Aviation Support Flyers Program strengthens cooperation

  • Published
  • By Kenneth Abbate
  • 60th Air Mobility Wing Public Affairs

People often ask about their job's role in the bigger picture to gain a better understanding of the contribution they make. According to the 60th Operations Group, that is exactly what their Aviation Support Flyers Program is geared toward answering. 

The 60th OG initiated the ASFP in November 2018, with the purpose of addressing the gaps between the mission essential program and orientation/familiarization flight program. ASFP is specifically aimed at objectives that cannot be achieved during familiarization flights. It is the policy of the 60th OG to establish the ASFP under the guidance provided by Air Mobility Command and in accordance with DAFMAN11-401_AMCSUP 22 JUNE 2023. 

“The ASFP provides first-hand experience for personnel with aviation support functions resulting in improved decision-making, support and greater feedback on services rendered,” said U.S. Air Force Master Sgt. Meltem Pellot, 60th Operational Support Squadron aviation resource management superintendent. “The 60th OG goal is to expose aviation support personnel to operational training sorties in an effort to improve their functions, observe contribution to mission execution and spur innovation for methods of improvement through the compilation of lessons learned.” 

The program is authorized for personnel assigned to non-flying Operations Air Force Specialty Codes, both officer and enlisted. HQ AMC functional area managers, in coordination with AMC/A3T, develop designed learning objectives and key mission experiences and profiles to meet these objectives. Unit FAMS ensure participants have proper documentation while aircrew members evaluate achieved learning objectives.  

“Having such a great program approved by the wing helps with a better understanding of the Airman, what the aircrew is going through in their local training and how we can change our process,” said Pellot. “Participants will be alerted by the crew during the normal alert sequence on the day of the training sortie and walk through every step with the aircrew. This program gives motivation to Airmen.”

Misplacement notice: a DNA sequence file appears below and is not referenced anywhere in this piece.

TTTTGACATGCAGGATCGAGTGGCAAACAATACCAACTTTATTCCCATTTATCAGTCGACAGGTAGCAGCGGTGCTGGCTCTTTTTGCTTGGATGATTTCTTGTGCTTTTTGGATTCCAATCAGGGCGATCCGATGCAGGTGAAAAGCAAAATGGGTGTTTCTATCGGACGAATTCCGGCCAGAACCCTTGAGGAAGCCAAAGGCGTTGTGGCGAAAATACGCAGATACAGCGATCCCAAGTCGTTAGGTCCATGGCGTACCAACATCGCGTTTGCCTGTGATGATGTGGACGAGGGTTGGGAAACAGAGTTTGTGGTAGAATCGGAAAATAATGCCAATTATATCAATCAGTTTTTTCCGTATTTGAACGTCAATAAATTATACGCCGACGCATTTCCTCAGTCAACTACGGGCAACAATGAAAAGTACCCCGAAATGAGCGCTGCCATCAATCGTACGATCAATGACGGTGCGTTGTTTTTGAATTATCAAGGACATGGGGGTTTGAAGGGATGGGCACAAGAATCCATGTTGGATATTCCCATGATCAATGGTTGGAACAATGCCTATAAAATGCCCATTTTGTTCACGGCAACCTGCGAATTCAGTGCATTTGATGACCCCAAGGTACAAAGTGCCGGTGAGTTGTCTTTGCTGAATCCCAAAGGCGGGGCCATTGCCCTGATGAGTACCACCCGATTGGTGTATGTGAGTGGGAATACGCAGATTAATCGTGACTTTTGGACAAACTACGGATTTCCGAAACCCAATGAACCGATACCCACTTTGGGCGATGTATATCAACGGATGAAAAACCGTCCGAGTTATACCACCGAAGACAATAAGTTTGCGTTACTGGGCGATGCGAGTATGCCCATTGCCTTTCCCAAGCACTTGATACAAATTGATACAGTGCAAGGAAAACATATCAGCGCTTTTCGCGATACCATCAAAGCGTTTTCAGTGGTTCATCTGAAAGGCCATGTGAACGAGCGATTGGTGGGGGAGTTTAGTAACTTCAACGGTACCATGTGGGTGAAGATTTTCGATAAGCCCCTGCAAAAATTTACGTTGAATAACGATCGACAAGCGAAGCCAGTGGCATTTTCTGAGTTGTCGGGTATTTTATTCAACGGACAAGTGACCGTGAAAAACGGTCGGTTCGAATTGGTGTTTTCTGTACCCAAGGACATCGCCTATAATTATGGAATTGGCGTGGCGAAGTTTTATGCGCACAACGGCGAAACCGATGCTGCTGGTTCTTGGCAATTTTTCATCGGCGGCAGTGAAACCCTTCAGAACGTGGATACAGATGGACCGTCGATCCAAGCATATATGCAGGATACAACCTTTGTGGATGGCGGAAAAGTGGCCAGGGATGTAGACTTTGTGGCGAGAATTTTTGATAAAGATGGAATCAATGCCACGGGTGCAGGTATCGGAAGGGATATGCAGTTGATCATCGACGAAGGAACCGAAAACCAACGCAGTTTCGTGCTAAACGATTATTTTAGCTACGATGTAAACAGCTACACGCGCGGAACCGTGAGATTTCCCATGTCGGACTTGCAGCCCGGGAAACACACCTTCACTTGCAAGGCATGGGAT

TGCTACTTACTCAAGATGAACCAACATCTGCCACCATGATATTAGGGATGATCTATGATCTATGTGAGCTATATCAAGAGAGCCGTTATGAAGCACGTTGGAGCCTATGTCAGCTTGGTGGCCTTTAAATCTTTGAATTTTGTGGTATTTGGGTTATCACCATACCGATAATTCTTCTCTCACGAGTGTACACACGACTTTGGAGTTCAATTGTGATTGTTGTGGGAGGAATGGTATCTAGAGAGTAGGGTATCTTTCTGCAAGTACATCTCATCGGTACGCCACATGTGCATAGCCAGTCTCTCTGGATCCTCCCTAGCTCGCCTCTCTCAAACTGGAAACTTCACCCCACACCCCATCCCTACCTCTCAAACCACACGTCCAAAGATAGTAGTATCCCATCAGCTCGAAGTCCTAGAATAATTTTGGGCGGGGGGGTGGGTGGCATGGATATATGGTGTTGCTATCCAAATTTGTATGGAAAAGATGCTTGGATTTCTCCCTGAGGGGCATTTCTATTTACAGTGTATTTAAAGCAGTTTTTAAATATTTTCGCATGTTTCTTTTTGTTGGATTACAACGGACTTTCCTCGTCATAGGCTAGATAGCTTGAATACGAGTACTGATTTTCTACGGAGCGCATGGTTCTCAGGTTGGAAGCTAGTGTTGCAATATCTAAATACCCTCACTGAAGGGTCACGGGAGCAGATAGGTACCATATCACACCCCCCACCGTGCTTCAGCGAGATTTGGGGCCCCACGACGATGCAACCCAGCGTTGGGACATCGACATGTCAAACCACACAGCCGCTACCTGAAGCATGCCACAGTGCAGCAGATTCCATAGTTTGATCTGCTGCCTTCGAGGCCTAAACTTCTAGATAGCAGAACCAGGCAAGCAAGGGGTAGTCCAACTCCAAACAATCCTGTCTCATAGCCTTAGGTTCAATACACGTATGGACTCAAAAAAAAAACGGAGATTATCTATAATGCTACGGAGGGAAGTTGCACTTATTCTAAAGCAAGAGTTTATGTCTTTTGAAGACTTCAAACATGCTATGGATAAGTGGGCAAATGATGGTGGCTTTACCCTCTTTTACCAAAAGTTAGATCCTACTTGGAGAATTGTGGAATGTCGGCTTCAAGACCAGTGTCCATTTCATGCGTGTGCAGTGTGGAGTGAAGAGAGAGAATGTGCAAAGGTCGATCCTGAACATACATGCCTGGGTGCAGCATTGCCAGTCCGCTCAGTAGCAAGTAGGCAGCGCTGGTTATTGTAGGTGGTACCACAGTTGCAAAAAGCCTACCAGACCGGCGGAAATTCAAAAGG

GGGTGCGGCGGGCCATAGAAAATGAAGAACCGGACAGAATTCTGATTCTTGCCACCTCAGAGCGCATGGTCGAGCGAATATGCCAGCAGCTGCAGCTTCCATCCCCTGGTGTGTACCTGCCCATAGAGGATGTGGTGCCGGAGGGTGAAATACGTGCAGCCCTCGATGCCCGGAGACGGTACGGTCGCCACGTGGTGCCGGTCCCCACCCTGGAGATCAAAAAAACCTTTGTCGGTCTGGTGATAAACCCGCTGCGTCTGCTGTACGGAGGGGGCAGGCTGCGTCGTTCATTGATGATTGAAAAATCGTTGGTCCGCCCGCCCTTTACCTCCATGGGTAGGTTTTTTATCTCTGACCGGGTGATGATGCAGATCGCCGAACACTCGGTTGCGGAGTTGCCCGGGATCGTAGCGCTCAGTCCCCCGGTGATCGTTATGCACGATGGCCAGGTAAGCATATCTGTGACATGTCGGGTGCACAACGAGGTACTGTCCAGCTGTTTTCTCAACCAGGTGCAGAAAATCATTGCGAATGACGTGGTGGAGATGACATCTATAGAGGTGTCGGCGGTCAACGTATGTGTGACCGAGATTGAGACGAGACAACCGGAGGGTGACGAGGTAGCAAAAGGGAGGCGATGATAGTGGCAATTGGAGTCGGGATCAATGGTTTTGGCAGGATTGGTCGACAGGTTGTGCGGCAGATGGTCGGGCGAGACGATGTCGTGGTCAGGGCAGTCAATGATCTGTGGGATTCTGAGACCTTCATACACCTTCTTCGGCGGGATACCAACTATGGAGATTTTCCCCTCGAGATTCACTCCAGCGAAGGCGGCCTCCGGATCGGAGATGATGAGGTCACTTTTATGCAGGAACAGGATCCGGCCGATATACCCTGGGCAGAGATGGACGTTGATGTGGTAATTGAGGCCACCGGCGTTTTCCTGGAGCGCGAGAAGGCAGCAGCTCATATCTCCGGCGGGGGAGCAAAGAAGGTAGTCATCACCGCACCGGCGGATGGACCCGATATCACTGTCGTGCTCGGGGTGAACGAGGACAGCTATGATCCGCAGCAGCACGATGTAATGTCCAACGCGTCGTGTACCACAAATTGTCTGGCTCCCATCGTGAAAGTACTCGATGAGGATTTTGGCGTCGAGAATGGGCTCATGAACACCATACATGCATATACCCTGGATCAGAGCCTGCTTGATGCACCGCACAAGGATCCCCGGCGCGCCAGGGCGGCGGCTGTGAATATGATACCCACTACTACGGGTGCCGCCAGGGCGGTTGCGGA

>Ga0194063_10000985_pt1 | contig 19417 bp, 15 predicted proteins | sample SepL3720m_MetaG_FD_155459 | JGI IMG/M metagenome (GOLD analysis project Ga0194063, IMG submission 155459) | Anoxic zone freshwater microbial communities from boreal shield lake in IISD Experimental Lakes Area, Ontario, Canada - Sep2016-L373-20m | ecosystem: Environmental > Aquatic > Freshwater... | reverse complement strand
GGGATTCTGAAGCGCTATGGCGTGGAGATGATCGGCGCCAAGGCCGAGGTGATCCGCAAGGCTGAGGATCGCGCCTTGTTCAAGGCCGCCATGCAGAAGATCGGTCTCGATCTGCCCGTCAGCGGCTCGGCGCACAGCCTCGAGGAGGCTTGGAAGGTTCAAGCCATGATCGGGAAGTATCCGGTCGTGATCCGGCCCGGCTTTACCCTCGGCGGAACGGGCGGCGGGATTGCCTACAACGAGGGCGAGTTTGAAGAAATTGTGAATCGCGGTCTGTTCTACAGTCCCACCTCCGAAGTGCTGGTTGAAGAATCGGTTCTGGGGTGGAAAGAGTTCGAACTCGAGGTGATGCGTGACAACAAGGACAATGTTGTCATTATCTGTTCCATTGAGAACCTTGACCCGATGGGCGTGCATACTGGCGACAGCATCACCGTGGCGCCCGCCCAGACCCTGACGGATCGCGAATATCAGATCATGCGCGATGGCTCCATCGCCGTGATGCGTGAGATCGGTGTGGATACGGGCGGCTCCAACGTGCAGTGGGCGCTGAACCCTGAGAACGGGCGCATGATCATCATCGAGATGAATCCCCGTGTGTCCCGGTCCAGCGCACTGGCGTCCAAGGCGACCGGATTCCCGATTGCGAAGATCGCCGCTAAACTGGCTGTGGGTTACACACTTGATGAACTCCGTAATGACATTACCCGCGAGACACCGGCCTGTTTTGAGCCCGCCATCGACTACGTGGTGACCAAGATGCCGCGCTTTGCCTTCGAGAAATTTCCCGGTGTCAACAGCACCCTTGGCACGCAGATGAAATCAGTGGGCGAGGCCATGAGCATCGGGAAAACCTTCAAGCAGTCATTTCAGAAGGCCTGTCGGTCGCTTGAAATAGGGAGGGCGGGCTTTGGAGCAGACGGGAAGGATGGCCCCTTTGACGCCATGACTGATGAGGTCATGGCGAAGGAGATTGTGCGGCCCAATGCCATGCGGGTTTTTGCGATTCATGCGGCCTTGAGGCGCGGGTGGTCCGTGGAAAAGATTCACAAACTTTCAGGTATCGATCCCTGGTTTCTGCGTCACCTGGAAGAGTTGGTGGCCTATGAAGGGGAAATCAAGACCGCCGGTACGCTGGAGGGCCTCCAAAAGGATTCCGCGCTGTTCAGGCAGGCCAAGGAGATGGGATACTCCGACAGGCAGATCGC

The two most recent participants in the program were U.S. Air Force Airman 1st Class Mia Sanchez, 60th OSS air traffic controller and Staff Sgt. Andrew Heller, 60th OSS radar approach control complex air traffic controller.  

According to Sanchez, the opportunity for air traffic controllers to fly aboard aircraft, such as the C-17 Globemaster III, provides insights and perspectives that enhance the understanding of the challenges and considerations faced by pilots. 

“This firsthand experience creates a deeper appreciation of the complexities of flight operations, allowing controllers to make more informed decisions and communicate effectively with pilots from a position of mutual understanding,” said Sanchez. “Such familiarization flights strengthen collaboration between air traffic control and flight crews, ultimately contributing to safer and more efficient aviation operations.” 

Additionally, Heller felt this experience was something he had waited a long time for and was excited to finally be a part of. 

“I have been watching and controlling aircraft as they perform high speed tactical arrivals and departures since 2018,” said Heller. “I am so grateful I was given the opportunity to see the other side of the operations that I have been a key proponent of for the last half decade. The flight not only opened my eyes as an ATC, but more so as an Airman.”